For a small proportion of people living in the United States, Supplemental Security Income (SSI) represents a significant proportion of their total income. Since 1974, SSI has provided economic assistance to people with low incomes and resources and who are disabled or aged. This report provides a brief look at the SSI Program and its recipients.
The data for this report come from the Survey of Income and Program Participation (SIPP), the Census Bureau’s primary source for longitudinal information on household economic and demographic characteristics. Since the early 1980s, SIPP has been a valuable source for data on national assistance programs, wealth, and overall social well being.
By collecting monthly data on income and program participation, SIPP allows analysts to measure change by repeatedly interviewing households and respondents to update their information. Each interview cycle, or wave, is conducted every 4 months during the survey period, and the number of waves in each SIPP panel is determined prior to the start of interviewing. This survey technique gives analysts the ability to follow respondents over time and measures the extent to which a particular sample is dependent on government programs. SIPP also has a number of topical modules that are used as a rich data resource for economists, demographers, sociologists, and other researchers. Information traditionally collected in SIPP’s topical modules includes assets, disability, child well being, healthcare utilization, and taxes. The SIPP data used for this report come from waves 5 and 11 (covering July 1997 and July 1999, respectively) and are supplemented using the disability information contained in the functional limitations topical modules that were administered in those waves. The SIPP does not include people who are institutionalized or live in group quarters as part of its sample frame.1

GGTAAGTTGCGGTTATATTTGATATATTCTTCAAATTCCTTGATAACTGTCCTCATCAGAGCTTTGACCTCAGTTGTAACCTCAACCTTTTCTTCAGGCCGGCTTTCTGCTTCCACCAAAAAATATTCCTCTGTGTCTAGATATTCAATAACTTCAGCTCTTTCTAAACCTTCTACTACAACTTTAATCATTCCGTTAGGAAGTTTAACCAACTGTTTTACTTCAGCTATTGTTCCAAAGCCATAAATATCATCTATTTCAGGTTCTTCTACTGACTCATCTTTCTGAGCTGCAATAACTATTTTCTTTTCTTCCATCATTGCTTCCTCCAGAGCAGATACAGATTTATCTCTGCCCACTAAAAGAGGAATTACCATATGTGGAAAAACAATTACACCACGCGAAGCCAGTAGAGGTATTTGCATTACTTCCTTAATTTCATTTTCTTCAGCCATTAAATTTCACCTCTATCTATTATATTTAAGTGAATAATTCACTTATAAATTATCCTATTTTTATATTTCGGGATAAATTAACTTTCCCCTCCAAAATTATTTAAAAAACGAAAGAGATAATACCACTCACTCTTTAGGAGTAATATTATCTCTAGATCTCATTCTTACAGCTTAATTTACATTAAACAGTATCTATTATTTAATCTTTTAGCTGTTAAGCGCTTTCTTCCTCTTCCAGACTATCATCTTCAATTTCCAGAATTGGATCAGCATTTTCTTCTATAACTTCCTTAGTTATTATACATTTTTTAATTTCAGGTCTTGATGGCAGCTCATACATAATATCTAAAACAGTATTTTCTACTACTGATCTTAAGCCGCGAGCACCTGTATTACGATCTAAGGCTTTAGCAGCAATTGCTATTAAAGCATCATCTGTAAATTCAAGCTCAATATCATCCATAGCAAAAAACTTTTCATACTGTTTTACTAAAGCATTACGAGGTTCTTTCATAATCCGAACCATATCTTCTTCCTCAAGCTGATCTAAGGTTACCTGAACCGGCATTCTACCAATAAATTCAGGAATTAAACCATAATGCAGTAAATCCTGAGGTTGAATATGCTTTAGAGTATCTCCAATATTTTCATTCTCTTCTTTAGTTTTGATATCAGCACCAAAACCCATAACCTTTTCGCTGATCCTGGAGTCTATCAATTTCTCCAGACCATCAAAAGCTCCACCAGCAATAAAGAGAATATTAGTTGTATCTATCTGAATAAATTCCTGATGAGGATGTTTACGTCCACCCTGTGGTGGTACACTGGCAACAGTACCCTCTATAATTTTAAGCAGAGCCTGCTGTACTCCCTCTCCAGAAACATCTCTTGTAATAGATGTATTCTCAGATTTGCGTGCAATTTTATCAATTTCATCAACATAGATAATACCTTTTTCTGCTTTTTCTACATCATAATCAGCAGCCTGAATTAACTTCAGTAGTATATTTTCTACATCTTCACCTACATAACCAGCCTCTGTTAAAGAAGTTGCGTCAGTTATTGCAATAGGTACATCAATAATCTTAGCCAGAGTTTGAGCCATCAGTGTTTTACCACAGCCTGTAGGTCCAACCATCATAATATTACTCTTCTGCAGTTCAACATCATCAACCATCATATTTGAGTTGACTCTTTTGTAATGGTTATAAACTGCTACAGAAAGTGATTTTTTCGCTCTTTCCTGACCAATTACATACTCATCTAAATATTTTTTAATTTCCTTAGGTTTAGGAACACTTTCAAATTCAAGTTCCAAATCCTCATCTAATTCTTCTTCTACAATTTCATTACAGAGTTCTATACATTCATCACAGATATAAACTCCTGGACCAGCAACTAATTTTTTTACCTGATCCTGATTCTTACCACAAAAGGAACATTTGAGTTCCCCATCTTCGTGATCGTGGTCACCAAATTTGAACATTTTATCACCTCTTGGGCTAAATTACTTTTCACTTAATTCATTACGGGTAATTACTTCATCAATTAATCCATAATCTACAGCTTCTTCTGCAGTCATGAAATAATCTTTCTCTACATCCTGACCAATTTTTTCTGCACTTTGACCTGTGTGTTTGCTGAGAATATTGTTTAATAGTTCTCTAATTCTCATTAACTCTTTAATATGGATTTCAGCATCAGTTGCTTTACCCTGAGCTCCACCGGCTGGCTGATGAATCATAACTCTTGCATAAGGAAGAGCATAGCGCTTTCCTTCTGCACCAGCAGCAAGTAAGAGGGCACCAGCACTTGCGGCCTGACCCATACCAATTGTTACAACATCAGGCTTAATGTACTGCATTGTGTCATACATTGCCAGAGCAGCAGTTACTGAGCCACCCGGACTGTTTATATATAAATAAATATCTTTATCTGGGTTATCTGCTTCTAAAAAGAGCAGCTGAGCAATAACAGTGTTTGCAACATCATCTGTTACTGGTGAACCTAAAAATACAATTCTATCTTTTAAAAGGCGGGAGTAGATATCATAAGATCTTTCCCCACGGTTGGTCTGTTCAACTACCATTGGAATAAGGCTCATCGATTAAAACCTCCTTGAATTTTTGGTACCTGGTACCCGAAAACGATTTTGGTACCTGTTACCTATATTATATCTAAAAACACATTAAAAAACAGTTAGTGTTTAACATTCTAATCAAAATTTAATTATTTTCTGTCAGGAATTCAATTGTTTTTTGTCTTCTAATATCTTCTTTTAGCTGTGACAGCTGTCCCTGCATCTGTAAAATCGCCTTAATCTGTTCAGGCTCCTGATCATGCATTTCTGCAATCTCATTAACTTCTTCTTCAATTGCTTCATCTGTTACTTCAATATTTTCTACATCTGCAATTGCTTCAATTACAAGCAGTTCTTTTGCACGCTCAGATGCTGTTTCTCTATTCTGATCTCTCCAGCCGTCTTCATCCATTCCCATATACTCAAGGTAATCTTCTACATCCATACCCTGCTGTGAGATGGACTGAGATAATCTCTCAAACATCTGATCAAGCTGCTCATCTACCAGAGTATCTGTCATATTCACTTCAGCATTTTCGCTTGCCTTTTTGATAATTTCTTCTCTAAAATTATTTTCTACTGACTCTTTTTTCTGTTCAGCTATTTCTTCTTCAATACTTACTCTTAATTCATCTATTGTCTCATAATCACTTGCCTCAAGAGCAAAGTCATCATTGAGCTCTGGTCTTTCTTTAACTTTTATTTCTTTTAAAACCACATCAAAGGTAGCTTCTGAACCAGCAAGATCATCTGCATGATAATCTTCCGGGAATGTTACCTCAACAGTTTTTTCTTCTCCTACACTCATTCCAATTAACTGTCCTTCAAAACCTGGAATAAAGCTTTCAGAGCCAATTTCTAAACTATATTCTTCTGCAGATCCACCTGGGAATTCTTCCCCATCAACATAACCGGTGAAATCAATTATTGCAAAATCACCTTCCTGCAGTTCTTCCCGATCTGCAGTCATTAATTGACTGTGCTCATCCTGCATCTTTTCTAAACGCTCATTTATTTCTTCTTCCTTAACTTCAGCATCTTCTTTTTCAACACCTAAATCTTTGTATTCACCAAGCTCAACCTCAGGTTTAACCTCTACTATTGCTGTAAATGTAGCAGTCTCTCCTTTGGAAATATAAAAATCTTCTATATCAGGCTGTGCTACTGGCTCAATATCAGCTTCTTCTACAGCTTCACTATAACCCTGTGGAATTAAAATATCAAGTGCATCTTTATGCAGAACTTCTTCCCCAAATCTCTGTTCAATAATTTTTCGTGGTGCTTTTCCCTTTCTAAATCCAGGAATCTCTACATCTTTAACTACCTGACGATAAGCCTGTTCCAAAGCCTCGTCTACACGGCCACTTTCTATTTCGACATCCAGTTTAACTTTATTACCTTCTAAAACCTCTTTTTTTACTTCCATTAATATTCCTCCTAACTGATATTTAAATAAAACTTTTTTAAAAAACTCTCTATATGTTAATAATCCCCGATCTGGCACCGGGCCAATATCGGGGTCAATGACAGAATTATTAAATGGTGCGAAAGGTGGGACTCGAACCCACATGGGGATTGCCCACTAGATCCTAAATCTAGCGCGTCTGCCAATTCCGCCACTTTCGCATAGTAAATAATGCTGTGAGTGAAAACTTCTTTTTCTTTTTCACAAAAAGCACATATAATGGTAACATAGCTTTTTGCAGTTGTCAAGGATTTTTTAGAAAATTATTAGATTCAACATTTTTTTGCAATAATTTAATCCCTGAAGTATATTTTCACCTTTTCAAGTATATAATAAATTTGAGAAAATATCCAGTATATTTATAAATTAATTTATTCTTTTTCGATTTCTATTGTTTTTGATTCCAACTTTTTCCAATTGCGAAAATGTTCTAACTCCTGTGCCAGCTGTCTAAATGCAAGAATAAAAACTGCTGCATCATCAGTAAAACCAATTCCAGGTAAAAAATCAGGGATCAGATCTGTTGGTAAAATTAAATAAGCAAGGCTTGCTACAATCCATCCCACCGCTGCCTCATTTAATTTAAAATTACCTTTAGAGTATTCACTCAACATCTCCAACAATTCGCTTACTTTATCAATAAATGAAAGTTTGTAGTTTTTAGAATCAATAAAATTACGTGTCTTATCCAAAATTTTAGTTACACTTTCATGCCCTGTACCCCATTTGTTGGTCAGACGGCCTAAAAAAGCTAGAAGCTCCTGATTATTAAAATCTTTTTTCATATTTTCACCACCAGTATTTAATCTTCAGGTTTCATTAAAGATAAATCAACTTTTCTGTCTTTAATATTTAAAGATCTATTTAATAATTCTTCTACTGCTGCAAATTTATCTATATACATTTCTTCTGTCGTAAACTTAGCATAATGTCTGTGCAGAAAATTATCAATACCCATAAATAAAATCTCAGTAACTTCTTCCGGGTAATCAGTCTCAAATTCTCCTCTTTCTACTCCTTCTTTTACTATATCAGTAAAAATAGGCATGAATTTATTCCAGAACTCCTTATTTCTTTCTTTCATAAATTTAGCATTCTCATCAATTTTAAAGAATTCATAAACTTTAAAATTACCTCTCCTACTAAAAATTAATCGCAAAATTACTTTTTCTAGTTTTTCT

1 According to the Social Security Administration, individuals in some living arrangements that the Census Bureau defines as group quarters, are not eligible for SSI benefits. These arrangements include halfway houses, city or county rest homes, or public institutions. SSI benefits are, however, paid to individuals residing in Medicaid-approved institutions that would be considered group quarters by the Census Bureau’s definition. According to the SSA, 2.2 percent (0.1 million) of SSI recipients resided in Medicaid-approved institutions as of December 1999.